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  16. Michael C. Rea (2003). Four-Dimensionalism. In Michael J. Loux & Dean W. Zimmerman (eds.), The Oxford Handbook of Metaphysics. Oxford University Press. 1-59.
    This article characterizes the varieties of four-dimensionalism and provides a critical overview of the main arguments in support of it.
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  17. Michael C. Rea (2002). Lynne Baker on Material Constitution. [REVIEW] Philosophy and Phenomenological Research 64 (3):607–614.
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  18. Michael C. Rea (2002). Review: Lynne Baker on Material Constitution. [REVIEW] Philosophy and Phenomenological Research 64 (3):607 - 614.
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  19. Michael C. Rea (2002). World Without Design: The Ontological Consequences of Naturalism. Oxford University Press.
    Philosophical naturalism, according to which philosophy is continuous with the natural sciences, has dominated the Western academy for well over a century, but Michael Rea claims that it is without rational foundation. Rea argues compellingly to the surprising conclusion that naturalists are committed to rejecting realism about material objects, materialism, and perhaps realism about other minds.
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  20. Michael C. Rea (2001). What is Pornography? Noûs 35 (1):118–145.
    The October 1996 issue of Life magazine included, among other things, a photograph of Marilyn Monroe naked.1 Most people will agree that had the same picture appeared in the pages of Hustler, it would have been pornographic. Furthermore, the picture was considered pornographic when it originally appeared in a calendar in the late 1940’s, and it was banned in two states. But is it pornography in the pages of Life? Should Life have warned its readers that the October 1996 issue (...)
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  21. Michael C. Rea (2000). Constitution and Kind Membership. Philosophical Studies 97 (2):169-193.
    A bronze statue is a lump of bronze – or so it might appear. But appearances are not always to be trusted, and this one is notoriously problematic. To see why, imagine a bronze statue (perhaps a statue of David) and ask yourself: Which lump of bronze is the statue? Presumably, it is the lump that makes up the statue (or, as we say, the lump that constitutes the statue). After all, why should the statue be any other lump of (...)
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  22. Michael C. Rea (2000). Theism and Epistemic Truth-Equivalences. Noûs 34 (2):291–301.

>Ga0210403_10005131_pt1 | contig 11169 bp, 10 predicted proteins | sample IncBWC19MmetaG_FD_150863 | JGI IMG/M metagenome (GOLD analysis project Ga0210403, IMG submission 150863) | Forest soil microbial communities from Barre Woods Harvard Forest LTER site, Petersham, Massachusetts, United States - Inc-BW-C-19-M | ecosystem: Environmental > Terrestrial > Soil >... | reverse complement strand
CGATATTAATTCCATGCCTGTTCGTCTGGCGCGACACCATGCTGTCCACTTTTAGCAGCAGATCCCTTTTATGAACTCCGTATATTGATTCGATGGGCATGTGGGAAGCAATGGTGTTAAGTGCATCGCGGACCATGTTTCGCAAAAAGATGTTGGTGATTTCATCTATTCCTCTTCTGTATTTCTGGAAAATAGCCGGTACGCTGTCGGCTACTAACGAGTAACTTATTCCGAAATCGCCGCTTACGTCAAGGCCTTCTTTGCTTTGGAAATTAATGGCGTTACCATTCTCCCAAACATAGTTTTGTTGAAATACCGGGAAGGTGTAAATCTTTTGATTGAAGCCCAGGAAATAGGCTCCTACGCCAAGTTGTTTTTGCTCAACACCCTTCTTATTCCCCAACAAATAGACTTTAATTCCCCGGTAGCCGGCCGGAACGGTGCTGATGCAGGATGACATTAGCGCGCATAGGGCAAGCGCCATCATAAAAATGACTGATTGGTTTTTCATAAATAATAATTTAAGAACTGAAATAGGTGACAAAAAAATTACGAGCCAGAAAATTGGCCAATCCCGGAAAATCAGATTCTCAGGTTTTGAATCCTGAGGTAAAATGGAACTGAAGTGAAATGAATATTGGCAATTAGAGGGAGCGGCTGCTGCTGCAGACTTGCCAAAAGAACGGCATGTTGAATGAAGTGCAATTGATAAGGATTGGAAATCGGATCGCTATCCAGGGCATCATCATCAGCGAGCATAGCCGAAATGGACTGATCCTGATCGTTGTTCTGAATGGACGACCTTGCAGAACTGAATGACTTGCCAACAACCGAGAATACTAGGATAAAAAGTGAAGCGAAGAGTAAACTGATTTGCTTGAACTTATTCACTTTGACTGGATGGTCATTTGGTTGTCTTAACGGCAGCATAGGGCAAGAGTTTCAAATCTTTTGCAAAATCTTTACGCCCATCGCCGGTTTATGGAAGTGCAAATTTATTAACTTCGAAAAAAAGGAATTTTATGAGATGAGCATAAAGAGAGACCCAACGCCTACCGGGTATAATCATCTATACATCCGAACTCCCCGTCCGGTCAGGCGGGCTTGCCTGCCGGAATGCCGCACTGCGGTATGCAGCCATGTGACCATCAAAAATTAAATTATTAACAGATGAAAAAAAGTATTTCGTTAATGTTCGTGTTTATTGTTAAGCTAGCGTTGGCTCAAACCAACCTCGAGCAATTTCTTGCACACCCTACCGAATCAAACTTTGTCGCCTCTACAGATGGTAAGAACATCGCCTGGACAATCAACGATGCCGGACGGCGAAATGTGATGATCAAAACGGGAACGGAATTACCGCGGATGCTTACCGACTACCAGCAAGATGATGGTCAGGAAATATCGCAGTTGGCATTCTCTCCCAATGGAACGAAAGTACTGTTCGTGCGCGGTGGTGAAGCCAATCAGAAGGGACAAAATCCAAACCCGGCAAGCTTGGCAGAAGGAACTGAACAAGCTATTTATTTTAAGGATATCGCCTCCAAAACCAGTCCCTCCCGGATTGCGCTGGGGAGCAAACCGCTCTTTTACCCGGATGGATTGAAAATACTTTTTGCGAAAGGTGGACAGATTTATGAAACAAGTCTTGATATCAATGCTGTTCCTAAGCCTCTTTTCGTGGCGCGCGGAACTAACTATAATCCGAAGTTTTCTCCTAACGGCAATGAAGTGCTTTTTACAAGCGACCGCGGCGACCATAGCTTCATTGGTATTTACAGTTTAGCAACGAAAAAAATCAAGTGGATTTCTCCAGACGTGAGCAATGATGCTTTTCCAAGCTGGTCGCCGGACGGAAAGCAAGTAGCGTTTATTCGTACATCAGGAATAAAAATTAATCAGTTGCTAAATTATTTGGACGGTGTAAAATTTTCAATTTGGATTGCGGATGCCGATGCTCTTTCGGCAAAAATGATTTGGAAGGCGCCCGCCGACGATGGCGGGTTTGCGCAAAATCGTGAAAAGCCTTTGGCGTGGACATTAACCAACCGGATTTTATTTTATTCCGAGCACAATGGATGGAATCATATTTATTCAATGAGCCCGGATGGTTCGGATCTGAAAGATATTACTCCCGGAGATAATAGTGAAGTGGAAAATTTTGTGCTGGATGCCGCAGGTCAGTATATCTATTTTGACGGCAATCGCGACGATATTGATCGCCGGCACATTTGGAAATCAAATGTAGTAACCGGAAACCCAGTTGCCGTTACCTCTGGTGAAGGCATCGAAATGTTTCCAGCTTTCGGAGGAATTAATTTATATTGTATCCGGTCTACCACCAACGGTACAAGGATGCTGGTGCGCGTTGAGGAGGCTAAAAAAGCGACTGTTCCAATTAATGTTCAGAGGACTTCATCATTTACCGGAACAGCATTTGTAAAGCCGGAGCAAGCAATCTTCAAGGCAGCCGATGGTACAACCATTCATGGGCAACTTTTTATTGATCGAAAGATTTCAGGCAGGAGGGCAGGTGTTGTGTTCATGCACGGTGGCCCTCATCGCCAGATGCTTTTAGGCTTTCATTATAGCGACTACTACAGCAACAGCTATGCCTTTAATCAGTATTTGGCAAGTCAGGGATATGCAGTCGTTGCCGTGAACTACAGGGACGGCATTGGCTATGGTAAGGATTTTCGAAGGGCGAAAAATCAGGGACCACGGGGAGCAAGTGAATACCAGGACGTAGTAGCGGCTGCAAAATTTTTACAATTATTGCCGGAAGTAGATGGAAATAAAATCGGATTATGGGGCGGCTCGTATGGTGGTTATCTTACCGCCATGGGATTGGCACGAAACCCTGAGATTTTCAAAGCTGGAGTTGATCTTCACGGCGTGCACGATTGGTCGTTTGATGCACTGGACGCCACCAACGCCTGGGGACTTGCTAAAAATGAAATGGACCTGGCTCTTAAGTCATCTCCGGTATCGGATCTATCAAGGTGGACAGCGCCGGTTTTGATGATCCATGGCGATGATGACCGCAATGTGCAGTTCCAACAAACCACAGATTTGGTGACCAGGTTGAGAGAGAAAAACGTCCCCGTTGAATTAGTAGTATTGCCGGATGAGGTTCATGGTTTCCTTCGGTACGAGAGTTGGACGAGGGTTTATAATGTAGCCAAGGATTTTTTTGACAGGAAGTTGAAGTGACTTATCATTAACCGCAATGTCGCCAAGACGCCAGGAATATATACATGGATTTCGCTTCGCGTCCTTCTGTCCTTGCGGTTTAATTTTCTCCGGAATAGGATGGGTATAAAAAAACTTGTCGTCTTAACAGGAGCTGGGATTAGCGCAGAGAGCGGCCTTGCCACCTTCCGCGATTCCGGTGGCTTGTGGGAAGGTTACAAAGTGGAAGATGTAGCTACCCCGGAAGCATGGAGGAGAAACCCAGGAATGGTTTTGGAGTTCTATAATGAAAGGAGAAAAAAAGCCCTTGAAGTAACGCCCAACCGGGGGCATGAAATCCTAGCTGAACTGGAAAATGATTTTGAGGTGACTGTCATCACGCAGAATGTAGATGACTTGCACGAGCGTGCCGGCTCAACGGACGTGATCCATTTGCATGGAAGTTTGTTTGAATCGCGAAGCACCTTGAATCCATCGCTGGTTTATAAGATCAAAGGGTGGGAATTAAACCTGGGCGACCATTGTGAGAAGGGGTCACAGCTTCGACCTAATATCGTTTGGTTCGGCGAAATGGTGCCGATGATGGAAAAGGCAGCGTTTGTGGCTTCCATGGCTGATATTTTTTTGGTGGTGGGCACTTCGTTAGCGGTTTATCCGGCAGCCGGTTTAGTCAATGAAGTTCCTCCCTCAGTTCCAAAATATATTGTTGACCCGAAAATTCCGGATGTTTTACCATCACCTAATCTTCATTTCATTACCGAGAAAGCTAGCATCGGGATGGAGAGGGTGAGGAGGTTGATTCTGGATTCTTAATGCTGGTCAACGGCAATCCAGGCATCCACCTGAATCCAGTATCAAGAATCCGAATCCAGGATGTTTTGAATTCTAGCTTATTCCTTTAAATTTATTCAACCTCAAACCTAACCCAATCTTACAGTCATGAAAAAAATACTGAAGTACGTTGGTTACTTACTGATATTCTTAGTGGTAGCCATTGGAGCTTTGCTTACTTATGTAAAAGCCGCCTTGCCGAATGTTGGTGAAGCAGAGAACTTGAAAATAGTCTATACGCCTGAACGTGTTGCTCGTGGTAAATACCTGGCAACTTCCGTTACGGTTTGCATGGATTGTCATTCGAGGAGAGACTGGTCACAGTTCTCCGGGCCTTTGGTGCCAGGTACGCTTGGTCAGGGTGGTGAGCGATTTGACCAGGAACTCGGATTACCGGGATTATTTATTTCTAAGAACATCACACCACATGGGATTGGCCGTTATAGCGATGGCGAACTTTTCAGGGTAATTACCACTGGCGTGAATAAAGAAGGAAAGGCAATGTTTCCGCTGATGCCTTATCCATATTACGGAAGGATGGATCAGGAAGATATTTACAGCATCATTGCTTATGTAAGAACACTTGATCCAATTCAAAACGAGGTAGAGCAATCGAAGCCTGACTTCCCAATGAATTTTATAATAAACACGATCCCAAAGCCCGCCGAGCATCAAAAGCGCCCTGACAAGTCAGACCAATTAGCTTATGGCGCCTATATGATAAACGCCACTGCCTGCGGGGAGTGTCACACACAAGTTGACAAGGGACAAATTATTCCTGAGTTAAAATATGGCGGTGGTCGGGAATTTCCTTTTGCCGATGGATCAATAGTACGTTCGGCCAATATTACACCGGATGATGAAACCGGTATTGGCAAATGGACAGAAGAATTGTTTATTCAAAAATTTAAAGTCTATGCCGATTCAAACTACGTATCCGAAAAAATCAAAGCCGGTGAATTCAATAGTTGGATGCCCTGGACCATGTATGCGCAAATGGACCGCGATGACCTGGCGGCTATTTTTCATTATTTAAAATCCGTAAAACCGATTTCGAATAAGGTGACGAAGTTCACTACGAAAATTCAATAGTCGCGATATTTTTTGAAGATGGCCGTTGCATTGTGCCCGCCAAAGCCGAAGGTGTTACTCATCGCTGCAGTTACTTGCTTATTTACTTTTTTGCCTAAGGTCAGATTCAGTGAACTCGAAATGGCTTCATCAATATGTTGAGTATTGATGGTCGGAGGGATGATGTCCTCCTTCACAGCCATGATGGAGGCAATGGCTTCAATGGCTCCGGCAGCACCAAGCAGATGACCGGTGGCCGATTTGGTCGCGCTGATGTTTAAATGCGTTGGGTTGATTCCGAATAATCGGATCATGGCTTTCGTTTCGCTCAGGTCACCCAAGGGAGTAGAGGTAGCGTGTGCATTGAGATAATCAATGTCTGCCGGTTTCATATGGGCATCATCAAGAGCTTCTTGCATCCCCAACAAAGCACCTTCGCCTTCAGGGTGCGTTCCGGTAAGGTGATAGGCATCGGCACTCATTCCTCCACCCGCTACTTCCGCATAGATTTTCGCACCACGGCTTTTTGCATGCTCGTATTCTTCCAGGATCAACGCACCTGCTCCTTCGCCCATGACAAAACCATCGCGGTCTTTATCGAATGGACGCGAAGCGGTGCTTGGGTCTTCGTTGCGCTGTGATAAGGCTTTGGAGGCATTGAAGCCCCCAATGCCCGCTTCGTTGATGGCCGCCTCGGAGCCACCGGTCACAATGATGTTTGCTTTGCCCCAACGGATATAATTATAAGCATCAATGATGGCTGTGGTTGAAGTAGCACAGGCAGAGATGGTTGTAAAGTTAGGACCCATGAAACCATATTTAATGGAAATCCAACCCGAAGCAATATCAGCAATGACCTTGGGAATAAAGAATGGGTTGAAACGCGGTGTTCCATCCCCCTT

This paper defends the conclusion that every epistemic truth equivalence entails "near theism"--the view that (i) there exists a necessarily existent rational community and (ii) necessarily, there exists an omnisicent community.
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  23. Michael C. Rea & David Silver (2000). Personal Identity and Psychological Continuity. Philosophy and Phenomenological Research 61 (1):185-194.
  24. Michael C. Rea (1999). McGrath on Universalism. Analysis 59 (263):200–203.
    Mereological Universalism is the thesis that, for any disjoint Xs, the Xs automatically compose something. In his book, Material Beings, Peter van Inwagen provides an argument against Universalism that relies on the following crucial premiss: (F) If Universalism is true, then the Xs cannot ever compose two objects, either simultaneously or successively.1 I have argued elsewhere (Rea 1998) that van Inwagen’s defence of (F) fails because it relies on the false assumption that Universalism is incompatible with the view that, for (...)
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  25. Michael C. Rea (1998). In Defense of Mereological Universalism. Philosophy and Phenomenological Research 58 (2):347-360.
    This paper defends Mereological Universalism(the thesis that, for any set S of disjoint objects, there is an object that the members of S compose. Universalism is unpalatable to many philosophers because it entails that if there are such things as my left tennis shoe, W. V. Quine, and the Taj Mahal, then there is another object that those three things compose. This paper presents and criticizes Peter van Inwagen's argument against Universalism and then presents a new argument in favor of (...)
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  26. Michael C. Rea (1998). Sameness Without Identity: An Aristotelian Solution to the Problem of Material Constitution. Ratio 11 (3):316–328.
    In this paper, I present an Aristotelian solution to the problem of material constitution. The problem of material constitution arises whenever it appears that an object a and an object b share all of the same parts and yet are essentially related to their parts in different ways. (A familiar example: A lump of bronze constitutes a statue of Athena. The lump and the statue share all of the same parts, but it appears that the lump can, whereas the statue (...)
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  27. Michael C. Rea (1998). Temporal Parts Unmotivated. Philosophical Review 107 (2):225-260.
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  28. Michael C. Rea (ed.) (1997). Material Constitution. Rowman & Littlefield.
     
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  29. Michael C. Rea (1995). The Problem of Material Constitution. Philosophical Review 104 (4):525-552.